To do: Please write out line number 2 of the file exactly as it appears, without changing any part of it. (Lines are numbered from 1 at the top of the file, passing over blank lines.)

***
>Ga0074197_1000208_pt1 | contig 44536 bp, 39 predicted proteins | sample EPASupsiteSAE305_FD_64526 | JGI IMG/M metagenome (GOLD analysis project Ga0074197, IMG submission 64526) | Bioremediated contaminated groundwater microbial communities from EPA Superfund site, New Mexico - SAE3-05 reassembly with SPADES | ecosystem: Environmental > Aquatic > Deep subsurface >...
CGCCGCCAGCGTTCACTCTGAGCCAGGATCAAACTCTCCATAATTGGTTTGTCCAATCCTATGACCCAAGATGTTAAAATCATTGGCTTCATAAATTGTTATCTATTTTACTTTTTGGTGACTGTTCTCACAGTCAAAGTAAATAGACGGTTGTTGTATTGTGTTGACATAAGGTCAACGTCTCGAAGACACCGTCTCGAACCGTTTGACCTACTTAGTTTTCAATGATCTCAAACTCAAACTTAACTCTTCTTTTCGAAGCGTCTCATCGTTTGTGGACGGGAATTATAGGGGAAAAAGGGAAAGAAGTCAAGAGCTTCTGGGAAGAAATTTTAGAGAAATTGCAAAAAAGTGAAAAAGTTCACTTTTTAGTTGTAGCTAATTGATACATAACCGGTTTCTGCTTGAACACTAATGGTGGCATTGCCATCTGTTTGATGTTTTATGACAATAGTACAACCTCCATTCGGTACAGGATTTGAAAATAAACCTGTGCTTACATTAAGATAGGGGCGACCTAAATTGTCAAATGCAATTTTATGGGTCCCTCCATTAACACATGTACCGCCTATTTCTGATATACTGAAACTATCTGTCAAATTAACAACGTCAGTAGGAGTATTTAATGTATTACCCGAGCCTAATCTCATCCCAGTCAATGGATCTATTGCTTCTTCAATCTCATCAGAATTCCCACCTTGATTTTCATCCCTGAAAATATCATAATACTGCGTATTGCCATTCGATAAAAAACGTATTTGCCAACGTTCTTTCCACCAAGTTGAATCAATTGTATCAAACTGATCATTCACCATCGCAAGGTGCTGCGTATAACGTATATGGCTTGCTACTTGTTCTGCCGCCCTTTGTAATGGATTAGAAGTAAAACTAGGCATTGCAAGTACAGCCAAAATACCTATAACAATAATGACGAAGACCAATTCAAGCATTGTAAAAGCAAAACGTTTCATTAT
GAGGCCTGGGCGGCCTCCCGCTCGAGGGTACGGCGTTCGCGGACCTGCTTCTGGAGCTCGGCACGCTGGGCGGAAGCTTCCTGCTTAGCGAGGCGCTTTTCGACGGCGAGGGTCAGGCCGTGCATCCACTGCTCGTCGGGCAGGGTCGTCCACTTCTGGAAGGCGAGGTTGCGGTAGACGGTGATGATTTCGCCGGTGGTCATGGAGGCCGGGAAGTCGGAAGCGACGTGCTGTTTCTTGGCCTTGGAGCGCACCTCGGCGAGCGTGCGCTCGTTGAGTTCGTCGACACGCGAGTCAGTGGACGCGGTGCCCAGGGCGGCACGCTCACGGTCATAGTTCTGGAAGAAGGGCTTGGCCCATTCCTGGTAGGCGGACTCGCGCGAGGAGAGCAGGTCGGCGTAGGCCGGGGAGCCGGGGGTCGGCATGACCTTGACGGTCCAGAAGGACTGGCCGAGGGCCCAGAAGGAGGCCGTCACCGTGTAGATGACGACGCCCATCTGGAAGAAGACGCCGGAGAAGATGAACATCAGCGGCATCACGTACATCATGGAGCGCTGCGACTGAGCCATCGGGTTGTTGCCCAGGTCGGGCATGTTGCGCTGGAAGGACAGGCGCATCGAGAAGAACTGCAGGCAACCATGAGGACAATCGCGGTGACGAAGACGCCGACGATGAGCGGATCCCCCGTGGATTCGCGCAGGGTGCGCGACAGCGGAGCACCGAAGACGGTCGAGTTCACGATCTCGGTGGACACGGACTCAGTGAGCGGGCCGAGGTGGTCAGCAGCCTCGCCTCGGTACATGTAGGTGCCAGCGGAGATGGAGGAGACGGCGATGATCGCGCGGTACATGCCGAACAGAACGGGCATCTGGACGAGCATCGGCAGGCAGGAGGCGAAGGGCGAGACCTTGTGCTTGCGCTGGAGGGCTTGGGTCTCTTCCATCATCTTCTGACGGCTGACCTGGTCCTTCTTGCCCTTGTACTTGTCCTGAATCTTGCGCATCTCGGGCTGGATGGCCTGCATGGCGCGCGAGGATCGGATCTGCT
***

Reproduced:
CGCCGCCAGCGTTCACTCTGAGCCAGGATCAAACTCTCCATAATTGGTTTGTCCAATCCTATGACCCAAGATGTTAAAATCATTGGCTTCATAAATTGTTATCTATTTTACTTTTTGGTGACTGTTCTCACAGTCAAAGTAAATAGACGGTTGTTGTATTGTGTTGACATAAGGTCAACGTCTCGAAGACACCGTCTCGAACCGTTTGACCTACTTAGTTTTCAATGATCTCAAACTCAAACTTAACTCTTCTTTTCGAAGCGTCTCATCGTTTGTGGACGGGAATTATAGGGGAAAAAGGGAAAGAAGTCAAGAGCTTCTGGGAAGAAATTTTAGAGAAATTGCAAAAAAGTGAAAAAGTTCACTTTTTAGTTGTAGCTAATTGATACATAACCGGTTTCTGCTTGAACACTAATGGTGGCATTGCCATCTGTTTGATGTTTTATGACAATAGTACAACCTCCATTCGGTACAGGATTTGAAAATAAACCTGTGCTTACATTAAGATAGGGGCGACCTAAATTGTCAAATGCAATTTTATGGGTCCCTCCATTAACACATGTACCGCCTATTTCTGATATACTGAAACTATCTGTCAAATTAACAACGTCAGTAGGAGTATTTAATGTATTACCCGAGCCTAATCTCATCCCAGTCAATGGATCTATTGCTTCTTCAATCTCATCAGAATTCCCACCTTGATTTTCATCCCTGAAAATATCATAATACTGCGTATTGCCATTCGATAAAAAACGTATTTGCCAACGTTCTTTCCACCAAGTTGAATCAATTGTATCAAACTGATCATTCACCATCGCAAGGTGCTGCGTATAACGTATATGGCTTGCTACTTGTTCTGCCGCCCTTTGTAATGGATTAGAAGTAAAACTAGGCATTGCAAGTACAGCCAAAATACCTATAACAATAATGACGAAGACCAATTCAAGCATTGTAAAAGCAAAACGTTTCATTAT